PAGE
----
Will Closing Aquarium Return Octopus to Her Ocean Home?

PETA Calls on Morro Bay Aquarium to Give Octopus Her Freedom

For Immediate Release:
May 10, 2018

David Perle 202-483-7382

San Luis Obispo, Calif.

As the Morro Bay Aquarium prepares to close down in the fall, PETA sent operator Jon Alcorn a letter today urging him to release the octopus who was recently caught by fishers.

“Octopuses are highly intelligent individuals who belong in the sea, not in tanks of chemically treated water,” says PETA Executive Vice President Tracy Reiman. “PETA is calling on the Morro Bay Aquarium to go out on a high note by releasing this octopus back to her ocean home, where she can return to the freedom she once knew.”

PETA, whose motto reads, in part, that “animals are not ours to use for entertainment,” also suggests that the aquarium stop acquiring more fish for its tanks. For more information, please visit PETA.org.

PETA’s letter to the Morro Bay Aquarium follows.

May 10, 2018

John Alcorn


Morro Bay Aquarium

Dear Mr. Alcorn,

On behalf of PETA, I’m writing to open a dialog about the future of the animals at the aquarium as you prepare to close.

We understand that pinnipeds have already been relocated, but we urge you to stop acquiring additional fish and to release the octopus who was caught in a net and is now at Morro Bay. Given that the last octopus at your facility reportedly died when the water in her tank overheated, we—and many others—are concerned about this animal.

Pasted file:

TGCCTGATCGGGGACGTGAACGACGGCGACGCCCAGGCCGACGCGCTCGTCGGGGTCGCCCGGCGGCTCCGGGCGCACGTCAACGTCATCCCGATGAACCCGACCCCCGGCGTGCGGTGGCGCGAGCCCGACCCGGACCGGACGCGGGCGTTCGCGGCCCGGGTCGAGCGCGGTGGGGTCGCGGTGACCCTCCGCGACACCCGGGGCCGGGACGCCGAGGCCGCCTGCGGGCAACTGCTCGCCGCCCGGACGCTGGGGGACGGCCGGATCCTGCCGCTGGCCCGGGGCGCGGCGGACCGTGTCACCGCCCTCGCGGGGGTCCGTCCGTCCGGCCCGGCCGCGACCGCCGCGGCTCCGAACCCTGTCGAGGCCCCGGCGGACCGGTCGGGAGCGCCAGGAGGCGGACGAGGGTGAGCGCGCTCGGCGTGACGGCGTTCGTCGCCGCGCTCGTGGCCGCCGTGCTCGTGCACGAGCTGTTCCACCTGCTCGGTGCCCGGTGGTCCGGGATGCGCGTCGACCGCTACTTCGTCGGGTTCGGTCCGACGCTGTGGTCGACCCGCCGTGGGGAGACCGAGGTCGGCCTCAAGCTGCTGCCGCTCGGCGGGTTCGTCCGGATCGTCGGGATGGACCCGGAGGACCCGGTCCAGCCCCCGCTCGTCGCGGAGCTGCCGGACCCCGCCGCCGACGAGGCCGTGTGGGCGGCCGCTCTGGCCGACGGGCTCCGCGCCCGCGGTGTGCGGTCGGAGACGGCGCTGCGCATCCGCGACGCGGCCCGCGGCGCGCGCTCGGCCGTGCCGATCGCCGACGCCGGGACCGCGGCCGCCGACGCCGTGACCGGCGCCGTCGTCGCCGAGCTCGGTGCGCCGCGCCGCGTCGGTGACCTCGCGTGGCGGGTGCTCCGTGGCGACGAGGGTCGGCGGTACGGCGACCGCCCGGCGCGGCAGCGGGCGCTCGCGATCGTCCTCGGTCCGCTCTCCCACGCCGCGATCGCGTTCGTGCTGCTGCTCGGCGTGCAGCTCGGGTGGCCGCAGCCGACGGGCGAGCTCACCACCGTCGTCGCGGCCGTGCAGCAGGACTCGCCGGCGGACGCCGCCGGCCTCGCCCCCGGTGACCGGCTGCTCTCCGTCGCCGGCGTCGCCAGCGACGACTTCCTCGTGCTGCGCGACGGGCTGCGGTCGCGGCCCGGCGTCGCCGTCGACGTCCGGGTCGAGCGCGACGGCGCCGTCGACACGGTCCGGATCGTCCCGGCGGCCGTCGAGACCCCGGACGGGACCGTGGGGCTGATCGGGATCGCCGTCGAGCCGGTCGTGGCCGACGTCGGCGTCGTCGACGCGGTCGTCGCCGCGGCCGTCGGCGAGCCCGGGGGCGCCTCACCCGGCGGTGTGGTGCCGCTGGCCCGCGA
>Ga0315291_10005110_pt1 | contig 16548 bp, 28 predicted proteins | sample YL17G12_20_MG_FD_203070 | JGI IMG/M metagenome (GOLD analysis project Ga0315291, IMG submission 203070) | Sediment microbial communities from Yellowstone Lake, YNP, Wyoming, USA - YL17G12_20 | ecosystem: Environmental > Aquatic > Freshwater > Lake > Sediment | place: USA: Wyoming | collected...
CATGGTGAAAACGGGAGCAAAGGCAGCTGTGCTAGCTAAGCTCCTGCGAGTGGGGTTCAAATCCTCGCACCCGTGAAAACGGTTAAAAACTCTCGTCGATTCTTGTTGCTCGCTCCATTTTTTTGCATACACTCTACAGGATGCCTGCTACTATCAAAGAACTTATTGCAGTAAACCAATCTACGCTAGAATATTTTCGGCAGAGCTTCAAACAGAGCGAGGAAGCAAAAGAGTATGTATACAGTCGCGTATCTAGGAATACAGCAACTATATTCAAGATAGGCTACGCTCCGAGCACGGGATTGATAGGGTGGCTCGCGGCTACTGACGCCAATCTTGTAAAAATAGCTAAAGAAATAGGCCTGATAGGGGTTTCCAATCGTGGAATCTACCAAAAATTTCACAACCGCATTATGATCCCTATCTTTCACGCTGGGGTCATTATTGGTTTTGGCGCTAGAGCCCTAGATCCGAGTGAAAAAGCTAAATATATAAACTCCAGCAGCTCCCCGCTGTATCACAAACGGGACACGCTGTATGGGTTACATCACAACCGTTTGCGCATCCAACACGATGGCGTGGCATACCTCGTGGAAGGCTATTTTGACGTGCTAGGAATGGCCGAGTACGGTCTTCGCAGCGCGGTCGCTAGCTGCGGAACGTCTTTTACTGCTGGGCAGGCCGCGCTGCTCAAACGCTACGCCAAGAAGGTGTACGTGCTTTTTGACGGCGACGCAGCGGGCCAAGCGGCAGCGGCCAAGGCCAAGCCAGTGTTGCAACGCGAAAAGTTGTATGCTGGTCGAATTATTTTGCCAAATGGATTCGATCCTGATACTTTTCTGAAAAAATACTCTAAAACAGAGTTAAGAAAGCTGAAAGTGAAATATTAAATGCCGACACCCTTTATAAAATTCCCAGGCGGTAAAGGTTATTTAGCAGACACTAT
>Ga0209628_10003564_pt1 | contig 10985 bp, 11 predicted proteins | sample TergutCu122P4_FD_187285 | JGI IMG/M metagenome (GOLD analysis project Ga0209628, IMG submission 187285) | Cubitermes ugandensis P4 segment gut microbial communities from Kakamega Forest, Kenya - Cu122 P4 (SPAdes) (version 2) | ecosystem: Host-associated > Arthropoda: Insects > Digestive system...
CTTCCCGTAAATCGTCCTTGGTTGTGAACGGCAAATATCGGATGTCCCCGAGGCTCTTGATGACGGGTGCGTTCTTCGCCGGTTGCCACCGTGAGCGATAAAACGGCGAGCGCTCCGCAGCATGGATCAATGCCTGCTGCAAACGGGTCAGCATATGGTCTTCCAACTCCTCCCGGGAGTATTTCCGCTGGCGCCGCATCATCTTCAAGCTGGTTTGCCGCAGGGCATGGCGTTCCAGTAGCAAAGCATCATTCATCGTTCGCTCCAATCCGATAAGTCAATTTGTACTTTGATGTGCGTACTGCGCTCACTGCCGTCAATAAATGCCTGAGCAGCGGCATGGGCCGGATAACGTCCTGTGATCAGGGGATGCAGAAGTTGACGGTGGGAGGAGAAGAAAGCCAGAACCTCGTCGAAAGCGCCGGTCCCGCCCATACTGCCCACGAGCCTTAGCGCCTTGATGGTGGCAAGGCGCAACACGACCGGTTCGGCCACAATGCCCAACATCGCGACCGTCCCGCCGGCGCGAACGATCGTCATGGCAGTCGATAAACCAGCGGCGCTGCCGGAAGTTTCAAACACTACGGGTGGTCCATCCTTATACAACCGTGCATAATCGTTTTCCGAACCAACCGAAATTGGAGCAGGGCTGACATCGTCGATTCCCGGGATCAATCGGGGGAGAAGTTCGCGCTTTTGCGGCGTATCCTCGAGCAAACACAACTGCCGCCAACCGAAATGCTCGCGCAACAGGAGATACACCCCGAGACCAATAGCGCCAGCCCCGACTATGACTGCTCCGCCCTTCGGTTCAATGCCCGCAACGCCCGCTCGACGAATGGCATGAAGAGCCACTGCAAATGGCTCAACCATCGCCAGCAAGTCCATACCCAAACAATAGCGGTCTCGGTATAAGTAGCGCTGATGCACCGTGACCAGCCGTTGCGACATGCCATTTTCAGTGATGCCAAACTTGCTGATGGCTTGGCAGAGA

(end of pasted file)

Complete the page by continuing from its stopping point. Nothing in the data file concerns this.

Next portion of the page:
After so many years in the business, you surely know how complex and smart octopuses are.

In the sea—where they belong—these willowy, winsome animals form relationships with other octopuses and communicate by changing their color and positioning their bodies in certain ways. They can also recognize individual people. They’re curious and like to adorn their homes with ocean trinkets. Captive octopuses have managed to escape, including one who slipped out of his tank, worked his way across the floor, and went down a drain pipe. These animals don’t want to be trapped in tanks. They want to be free.

As you prepare to embark on a new chapter in your life, won’t you please allow this octopus to pursue her own? The aquarium would garner enormous goodwill by releasing her back to her ocean home and could be proud of this altruistic act near the end of a long run in business.

May we hear that you’ll make this happen and will also stop acquiring any other animals from the wild? Let Morro Bay go out on a high note!


John Di Leonardo, M.S.

Assistant Manager, Animals in Entertainment

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